Neuropathy can be a problem in the arms/toes, as well as the feets and toes.  I was fortunate to just have some numbness -- still do -- in two of my toes on the right foot.  Compared to what many experience, that really is not bad.  I guess how long it hangs on can vary.  I finished chemo 18 moinths ago.

I did find my breathing was affected by the taxol.  I was usually fine, until I'd need to take a deep breath.  Then I would cough.  If I coughed too deeply, then I'd keep coughing.  So, I had to try to keep my coughing less "hearty."  There was twice when I just could not stop the coughing for very long.  Because of the problem with the deep breathing, it was difficult.  I had to move extra slowly those few days to try to keep myself from coughing.  My oncologist had me take a 24-hour allergy pill and that did wonders.  In less than a half day, I was doing much better.  Because that had happened after taxol #2 and #3, after taxol #4 I got a jump on things (because my husband and I had plans to head out of town for a few days).  I took allergy pills, starting the day before it had last time.  In other words, I would have the problems 10 days after an infusion (had those every other week), usually a Friday was the start day.  At that time I would be at my oncologist's anyhow (blood check for the Monday infusion), and so he had me do the allergy pills (second time he added musinex), as needed.   What I did, to try to keep it from happening again, was be pro-active.  I began the allergy pill on Wednesday, the day we were leaving on our trip.  I took a pill each day we were away.  I had no problems.  The oncologist said that it is not uncommon with taxol for there to be an increase of mucus, which leads to the extra coughing.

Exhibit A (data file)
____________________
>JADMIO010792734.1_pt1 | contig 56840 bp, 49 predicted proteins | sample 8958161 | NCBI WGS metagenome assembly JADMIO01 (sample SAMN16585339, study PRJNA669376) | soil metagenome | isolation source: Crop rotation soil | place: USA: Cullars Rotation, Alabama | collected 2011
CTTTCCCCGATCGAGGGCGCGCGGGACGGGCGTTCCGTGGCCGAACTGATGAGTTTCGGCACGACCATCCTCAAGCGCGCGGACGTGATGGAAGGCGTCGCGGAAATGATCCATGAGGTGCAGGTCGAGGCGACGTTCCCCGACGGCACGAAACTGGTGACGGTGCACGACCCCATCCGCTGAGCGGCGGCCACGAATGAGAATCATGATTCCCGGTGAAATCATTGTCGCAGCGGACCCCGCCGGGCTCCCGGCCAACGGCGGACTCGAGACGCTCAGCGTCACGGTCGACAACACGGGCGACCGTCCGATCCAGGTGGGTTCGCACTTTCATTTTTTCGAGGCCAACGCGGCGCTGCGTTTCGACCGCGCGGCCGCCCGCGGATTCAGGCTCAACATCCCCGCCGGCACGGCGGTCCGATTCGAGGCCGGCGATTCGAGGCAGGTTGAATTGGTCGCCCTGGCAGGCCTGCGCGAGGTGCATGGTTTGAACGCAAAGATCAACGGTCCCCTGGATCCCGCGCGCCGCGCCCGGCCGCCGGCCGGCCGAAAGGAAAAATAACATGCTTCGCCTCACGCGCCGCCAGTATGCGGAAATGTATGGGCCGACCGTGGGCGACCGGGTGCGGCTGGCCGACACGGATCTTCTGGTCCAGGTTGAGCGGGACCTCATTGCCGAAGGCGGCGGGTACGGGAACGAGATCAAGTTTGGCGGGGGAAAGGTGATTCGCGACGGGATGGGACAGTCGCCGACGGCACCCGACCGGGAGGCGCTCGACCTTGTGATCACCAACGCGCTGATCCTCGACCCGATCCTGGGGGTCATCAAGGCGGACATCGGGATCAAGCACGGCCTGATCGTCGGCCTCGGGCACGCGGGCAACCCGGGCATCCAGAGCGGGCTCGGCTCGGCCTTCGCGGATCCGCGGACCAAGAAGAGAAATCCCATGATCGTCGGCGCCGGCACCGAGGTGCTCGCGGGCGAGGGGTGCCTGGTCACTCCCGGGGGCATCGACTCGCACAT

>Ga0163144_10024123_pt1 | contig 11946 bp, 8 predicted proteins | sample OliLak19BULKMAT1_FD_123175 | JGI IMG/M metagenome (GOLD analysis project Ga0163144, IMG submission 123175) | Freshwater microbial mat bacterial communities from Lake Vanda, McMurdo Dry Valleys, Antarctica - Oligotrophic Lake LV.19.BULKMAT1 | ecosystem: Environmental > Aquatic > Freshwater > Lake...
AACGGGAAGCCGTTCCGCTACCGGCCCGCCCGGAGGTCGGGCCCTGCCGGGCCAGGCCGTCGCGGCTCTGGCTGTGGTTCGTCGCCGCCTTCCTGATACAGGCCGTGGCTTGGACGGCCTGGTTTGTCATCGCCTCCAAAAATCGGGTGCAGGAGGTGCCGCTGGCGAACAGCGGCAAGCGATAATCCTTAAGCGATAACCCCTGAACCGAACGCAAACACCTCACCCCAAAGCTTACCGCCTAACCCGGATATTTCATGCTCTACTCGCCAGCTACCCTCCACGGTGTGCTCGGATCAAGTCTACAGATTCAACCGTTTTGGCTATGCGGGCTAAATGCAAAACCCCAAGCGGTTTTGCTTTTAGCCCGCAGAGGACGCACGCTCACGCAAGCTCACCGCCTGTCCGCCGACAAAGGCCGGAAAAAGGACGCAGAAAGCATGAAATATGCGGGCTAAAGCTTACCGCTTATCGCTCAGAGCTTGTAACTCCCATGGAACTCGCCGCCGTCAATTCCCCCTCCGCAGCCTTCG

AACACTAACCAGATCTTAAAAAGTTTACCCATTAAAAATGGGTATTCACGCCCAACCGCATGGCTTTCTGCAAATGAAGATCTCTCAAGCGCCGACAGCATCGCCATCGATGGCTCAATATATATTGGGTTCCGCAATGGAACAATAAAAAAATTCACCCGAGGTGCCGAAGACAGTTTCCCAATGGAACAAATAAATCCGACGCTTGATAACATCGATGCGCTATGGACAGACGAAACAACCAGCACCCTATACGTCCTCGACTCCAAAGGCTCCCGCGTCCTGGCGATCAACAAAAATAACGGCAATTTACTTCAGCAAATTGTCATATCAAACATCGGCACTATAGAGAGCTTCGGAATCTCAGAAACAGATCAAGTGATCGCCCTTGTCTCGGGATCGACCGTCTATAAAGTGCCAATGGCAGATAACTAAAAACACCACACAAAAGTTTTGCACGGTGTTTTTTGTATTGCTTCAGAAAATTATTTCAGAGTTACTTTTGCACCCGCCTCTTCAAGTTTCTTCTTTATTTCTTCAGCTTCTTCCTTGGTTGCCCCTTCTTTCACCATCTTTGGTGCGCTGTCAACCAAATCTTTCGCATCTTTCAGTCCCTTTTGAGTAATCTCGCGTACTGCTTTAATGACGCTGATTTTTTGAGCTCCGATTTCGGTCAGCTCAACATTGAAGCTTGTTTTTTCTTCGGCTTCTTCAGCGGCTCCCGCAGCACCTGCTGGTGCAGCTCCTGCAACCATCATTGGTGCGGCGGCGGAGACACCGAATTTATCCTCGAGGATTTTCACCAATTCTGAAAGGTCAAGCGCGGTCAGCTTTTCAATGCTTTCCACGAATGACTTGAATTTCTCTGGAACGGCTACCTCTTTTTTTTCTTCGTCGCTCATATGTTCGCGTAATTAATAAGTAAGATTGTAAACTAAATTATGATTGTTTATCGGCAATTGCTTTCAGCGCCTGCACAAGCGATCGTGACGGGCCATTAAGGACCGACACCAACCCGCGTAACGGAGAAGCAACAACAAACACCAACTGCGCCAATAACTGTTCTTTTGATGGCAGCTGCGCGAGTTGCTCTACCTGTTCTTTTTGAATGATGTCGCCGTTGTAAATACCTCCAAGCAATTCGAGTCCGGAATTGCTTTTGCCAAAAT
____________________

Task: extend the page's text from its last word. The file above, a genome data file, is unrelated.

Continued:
I think that is about all I have to share about taxol and me. 

Hope you fare well.

e

 

VickiSam's picture
VickiSam
Posts: 8320
Joined: Aug 2009

Taxol


Generic Name: Paclitaxel
Other Trade Name: Onxal TM

Drug Type:

What is Taxol? Taxol is an anti-cancer ("antineoplastic" or "cytotoxic") chemotherapy drug. Taxol is classified as a "plant alkaloid," a "taxane" and an "antimicrotubule agent."  (For more detail, see "How Taxol Works" section below).

 

What Taxol Is Used For: